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Thyr. So, haply, are they friends to Antony.

Eno. He needs as many, sir, as Cæsar has; Or needs not us. If Cæsar please, our master Will leap to be his friend: For us, you know, Whose he is, we are; and that's, Cæsar's. Thyr.

So.Thus then, thou most renown'd; Cæsar entreats, Not to consider in what case thou stand'st, Further than he is Cæsar. Cleo.

Go on: Right royal. Thyr. He knows, that you embrace not Antony As you did love, but as you fear’d him. Cleo.

O! Thyr. The scars upon your honour, therefore, he Does pity, as constrained blemishes, Not as desery'd. Cleo.

He is a god, and knows What is most right: Mine honour was not yielded, But conquer'd merely. Eno.

To be sure of that, [Aside. I will ask Antony.—Sir, sir, thou’rt so leaky, That we must leave thee to thy sinking, for Thy dearest quit thee.

[Exit ENOBARBUS. Thyr.

Shall I say to Cæsar
What you require of him? for he partly begs
To be desir'd to give. It much would please him,
That of his fortunes you should make a staff
To lean upon: but it would warm his spirits,
To hear from me you had left Antony,
And put yourself under his shrowd,
The universal landlord.

What's your name?
Thyr. My name is Thyreus.

Most kind messenger,
Say to great Cæsar this, In disputation
I kiss his conqu’ring hand: tell him, I am prompt
To lay my crown at his feet, and there to kneel

Tell him, from his all-obeying breath I hear
The doom of Egypt.

'Tis your noblest course.
Wisdom and fortune combating together,
If that the former dare but what it can,
No chance may shake it. Give me grace to lay
My duty on your hand.

Your Cæsar's father
Oft, when he hath mus'd of taking kingdoms in,
Bestow'd his lips on that unworthy place,
As it rain'd kisses.

Re-enter ANTONY and ENOBARBUS. Ant.

Favours, by Jove that thunders! What art thou, fellow? Thyr.

One, that but performs The bidding of the fullest man,' and worthiest To have command obey'd. Eno.

You will be whipp'd. Ant. Approach, there:—Ay, you kite!--Now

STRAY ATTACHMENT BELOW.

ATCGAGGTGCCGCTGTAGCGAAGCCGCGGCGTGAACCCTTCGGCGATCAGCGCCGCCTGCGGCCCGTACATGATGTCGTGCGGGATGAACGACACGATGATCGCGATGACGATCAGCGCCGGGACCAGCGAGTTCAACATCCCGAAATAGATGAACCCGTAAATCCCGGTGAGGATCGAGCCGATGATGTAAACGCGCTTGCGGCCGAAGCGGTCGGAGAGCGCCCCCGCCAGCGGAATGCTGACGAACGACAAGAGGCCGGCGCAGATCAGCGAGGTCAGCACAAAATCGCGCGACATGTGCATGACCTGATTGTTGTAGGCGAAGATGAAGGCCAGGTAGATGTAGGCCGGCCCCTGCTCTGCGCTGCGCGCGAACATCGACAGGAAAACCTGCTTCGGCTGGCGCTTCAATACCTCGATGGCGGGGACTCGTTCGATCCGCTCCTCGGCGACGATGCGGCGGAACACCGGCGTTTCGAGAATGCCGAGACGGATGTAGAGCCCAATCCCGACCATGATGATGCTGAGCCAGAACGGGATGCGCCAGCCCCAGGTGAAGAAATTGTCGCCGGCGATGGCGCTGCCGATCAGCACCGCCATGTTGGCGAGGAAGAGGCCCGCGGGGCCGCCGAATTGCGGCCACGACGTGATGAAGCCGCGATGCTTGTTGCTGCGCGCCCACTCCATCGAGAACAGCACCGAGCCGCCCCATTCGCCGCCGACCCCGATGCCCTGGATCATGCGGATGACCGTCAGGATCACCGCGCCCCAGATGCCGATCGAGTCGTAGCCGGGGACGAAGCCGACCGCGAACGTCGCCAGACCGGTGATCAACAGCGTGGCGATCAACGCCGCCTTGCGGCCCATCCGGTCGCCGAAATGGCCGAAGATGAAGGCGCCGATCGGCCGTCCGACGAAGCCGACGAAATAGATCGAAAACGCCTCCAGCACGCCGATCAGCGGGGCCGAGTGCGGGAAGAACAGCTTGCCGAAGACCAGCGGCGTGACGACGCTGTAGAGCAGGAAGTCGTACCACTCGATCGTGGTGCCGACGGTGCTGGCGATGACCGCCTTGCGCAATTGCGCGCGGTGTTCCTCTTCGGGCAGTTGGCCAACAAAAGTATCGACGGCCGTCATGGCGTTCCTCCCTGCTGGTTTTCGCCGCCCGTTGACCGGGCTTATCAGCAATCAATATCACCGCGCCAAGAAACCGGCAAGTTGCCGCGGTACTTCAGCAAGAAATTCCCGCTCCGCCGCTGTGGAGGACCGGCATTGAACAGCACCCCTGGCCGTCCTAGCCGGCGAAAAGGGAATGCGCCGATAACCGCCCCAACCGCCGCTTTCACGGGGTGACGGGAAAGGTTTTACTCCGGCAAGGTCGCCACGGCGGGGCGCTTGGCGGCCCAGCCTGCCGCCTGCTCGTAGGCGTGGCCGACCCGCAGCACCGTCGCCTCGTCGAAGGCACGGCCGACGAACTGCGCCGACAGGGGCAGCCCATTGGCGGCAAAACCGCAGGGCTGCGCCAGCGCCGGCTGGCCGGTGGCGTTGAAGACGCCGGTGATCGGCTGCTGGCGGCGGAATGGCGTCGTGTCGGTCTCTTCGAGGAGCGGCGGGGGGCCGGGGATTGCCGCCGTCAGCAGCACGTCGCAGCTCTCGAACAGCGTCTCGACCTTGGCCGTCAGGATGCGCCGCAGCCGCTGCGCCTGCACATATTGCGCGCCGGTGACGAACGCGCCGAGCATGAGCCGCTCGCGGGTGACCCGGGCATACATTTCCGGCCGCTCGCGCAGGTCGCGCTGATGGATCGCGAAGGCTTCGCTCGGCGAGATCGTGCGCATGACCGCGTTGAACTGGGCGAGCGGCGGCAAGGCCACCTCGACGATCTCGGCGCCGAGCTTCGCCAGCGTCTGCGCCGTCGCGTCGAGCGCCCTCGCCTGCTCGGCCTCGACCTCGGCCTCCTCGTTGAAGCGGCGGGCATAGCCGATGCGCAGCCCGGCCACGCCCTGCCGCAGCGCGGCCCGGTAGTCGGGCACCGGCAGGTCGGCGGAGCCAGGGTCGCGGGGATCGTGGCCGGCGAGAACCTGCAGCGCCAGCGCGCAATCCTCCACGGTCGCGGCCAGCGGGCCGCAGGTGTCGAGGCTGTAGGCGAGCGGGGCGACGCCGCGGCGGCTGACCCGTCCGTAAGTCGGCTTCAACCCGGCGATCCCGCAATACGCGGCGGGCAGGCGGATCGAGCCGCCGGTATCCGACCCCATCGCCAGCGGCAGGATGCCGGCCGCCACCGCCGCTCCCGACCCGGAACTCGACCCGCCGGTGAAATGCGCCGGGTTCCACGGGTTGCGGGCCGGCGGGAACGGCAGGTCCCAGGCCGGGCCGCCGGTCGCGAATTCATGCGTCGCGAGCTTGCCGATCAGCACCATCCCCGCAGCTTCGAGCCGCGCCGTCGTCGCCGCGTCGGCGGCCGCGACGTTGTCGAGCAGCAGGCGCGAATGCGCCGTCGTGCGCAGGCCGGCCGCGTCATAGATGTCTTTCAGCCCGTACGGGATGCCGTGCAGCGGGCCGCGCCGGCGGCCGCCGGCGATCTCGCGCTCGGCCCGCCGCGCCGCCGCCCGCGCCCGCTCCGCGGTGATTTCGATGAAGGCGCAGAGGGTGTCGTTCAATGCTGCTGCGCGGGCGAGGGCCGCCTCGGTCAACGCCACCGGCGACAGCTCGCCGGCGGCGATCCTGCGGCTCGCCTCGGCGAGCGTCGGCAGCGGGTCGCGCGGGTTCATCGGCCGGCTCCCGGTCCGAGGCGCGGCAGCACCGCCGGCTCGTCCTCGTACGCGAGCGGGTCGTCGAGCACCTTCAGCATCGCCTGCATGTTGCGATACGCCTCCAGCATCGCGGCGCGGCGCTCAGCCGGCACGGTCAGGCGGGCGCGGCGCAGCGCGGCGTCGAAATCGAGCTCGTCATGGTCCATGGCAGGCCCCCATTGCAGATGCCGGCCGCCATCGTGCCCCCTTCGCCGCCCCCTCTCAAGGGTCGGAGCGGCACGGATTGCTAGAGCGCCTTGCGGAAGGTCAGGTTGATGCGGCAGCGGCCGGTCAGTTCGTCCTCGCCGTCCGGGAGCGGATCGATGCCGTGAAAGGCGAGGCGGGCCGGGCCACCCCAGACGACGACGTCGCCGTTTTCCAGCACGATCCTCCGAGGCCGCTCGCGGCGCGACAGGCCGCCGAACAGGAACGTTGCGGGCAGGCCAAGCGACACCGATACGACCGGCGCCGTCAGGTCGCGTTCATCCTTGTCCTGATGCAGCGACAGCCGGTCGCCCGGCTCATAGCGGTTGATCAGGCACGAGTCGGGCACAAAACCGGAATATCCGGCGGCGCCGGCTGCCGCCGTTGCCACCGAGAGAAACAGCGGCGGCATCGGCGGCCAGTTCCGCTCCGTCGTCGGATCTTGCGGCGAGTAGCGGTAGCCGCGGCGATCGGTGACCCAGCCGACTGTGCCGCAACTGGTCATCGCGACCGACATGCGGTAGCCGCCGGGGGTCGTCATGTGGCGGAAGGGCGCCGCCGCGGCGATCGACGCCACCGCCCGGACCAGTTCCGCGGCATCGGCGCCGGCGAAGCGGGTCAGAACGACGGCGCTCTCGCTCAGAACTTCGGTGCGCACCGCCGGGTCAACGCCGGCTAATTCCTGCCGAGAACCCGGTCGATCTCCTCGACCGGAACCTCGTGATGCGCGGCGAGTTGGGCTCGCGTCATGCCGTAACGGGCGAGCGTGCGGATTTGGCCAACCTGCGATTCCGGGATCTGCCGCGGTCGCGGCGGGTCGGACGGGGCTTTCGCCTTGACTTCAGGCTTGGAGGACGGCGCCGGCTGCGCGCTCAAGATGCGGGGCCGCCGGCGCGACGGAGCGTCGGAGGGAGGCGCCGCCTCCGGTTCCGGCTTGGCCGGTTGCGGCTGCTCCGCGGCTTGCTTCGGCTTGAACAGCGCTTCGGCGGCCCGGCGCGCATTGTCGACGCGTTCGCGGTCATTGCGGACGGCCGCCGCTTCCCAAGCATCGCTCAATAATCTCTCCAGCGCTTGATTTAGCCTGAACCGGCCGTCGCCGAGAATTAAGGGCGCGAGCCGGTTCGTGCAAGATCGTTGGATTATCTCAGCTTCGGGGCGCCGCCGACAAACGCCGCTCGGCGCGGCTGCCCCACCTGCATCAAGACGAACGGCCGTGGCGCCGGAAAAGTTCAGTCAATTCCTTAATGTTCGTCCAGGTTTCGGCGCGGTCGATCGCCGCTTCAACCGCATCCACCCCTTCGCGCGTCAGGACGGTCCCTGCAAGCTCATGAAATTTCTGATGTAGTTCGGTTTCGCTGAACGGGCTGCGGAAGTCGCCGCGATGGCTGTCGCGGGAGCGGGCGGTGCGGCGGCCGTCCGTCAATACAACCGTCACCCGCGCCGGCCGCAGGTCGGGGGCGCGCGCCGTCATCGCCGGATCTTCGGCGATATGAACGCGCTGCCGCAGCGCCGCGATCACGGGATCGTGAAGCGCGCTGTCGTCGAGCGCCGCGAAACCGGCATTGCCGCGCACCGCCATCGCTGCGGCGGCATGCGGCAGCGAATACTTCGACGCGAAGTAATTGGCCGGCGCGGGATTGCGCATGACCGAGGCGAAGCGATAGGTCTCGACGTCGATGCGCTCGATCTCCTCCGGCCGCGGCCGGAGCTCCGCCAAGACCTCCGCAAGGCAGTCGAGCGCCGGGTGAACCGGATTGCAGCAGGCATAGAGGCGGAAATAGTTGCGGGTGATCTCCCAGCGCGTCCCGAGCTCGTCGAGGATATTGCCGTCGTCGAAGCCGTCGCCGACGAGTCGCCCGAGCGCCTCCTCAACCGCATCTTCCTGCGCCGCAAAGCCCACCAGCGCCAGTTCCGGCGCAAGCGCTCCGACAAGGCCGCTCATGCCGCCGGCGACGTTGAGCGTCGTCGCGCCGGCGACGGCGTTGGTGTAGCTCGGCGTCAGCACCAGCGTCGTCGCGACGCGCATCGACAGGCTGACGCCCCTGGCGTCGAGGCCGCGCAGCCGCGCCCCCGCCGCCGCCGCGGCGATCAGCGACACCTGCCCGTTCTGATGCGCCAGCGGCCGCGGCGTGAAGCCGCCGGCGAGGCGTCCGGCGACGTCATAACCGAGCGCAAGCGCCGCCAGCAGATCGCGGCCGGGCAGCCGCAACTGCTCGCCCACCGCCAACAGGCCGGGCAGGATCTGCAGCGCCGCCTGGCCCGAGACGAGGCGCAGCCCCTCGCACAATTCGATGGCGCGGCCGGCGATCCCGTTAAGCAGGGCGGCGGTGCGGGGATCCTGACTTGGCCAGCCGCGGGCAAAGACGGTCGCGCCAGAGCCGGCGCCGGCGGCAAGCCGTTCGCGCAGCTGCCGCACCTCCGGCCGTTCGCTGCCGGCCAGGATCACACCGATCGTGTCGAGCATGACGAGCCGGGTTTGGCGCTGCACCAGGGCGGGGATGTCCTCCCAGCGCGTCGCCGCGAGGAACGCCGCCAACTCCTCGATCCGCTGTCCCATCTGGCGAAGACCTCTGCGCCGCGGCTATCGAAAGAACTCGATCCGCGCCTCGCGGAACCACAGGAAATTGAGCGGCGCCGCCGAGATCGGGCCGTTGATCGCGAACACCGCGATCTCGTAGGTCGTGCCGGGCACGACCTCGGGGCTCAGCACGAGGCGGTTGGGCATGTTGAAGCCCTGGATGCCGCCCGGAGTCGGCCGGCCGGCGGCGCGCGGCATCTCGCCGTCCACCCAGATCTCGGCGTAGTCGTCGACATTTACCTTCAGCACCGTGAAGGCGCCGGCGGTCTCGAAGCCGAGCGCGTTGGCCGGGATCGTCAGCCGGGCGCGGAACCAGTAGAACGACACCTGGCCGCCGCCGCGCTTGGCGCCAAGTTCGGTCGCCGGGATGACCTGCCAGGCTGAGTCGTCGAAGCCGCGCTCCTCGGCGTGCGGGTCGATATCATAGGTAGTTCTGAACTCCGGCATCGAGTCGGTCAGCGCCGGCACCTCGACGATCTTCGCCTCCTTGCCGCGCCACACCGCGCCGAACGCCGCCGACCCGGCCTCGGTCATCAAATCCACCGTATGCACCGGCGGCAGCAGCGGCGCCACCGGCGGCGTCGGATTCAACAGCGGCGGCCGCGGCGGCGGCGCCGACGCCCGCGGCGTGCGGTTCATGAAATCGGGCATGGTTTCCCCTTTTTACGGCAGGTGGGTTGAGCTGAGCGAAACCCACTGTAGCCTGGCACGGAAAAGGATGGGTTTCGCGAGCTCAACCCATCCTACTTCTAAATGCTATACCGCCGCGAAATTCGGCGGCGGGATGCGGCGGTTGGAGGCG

gods and devils ! Authority melts from me; Of late, when I cry'd, ho! Like boys unto a muss,” kings would start forth, And

cry, Your will? Have you no ears? I am

Enter Attendants.
Antony yet. Take hence this Jack, and whip him.

Eno. "'Tis better playing with a lion's whelp,
Than with an old one dying.

Moon and stars! Whiphim :-Were't twenty of the greatest tributaries

Tell him, from his all-obeying breath, &c.] AU-obeying breath is, in Shakspeare's language, breath which all obey. Obeying for obeyed. So, inerpressive for inerpressible, delighted for delighting, &c.

Give me gruce-] Grant me the favour.

the fullest man,] The most complete, and perfect. ? Like boys unto a muss,] i. e. a scramble.

That do acknowledge Cæsar, should I find them
So saucy with the hand of she here, (What's her

Since she was Cleopatra ?)—Whip him, fellows,
Till, like a boy, you see him cringe his face,
And whine aloud for mercy: Take him hence.

Thyr. Mark Antony,-

Tug him away: being whipp'd,
Bring him again :This Jack of Cæsar's shall
Bear us an errand to him.-

[Exeunt Attend. with THYREUS. You were half blasted ere I knew you :-Ha! Have I my pillow left unpress'd in Rome, Forborne the getting of a lawful race, And by a gem of women, to be abus'd By one that looks on feeders?' Cleo.

Good my lord, Ant. You have been a boggler ever :But when we in our viciousness grow hard, (O misery on't!) the wise gods seel our eyes; In our own filth drop our clear judgments; make us Adore our errors; laugh at us, while we strut To our confusion. Cleo.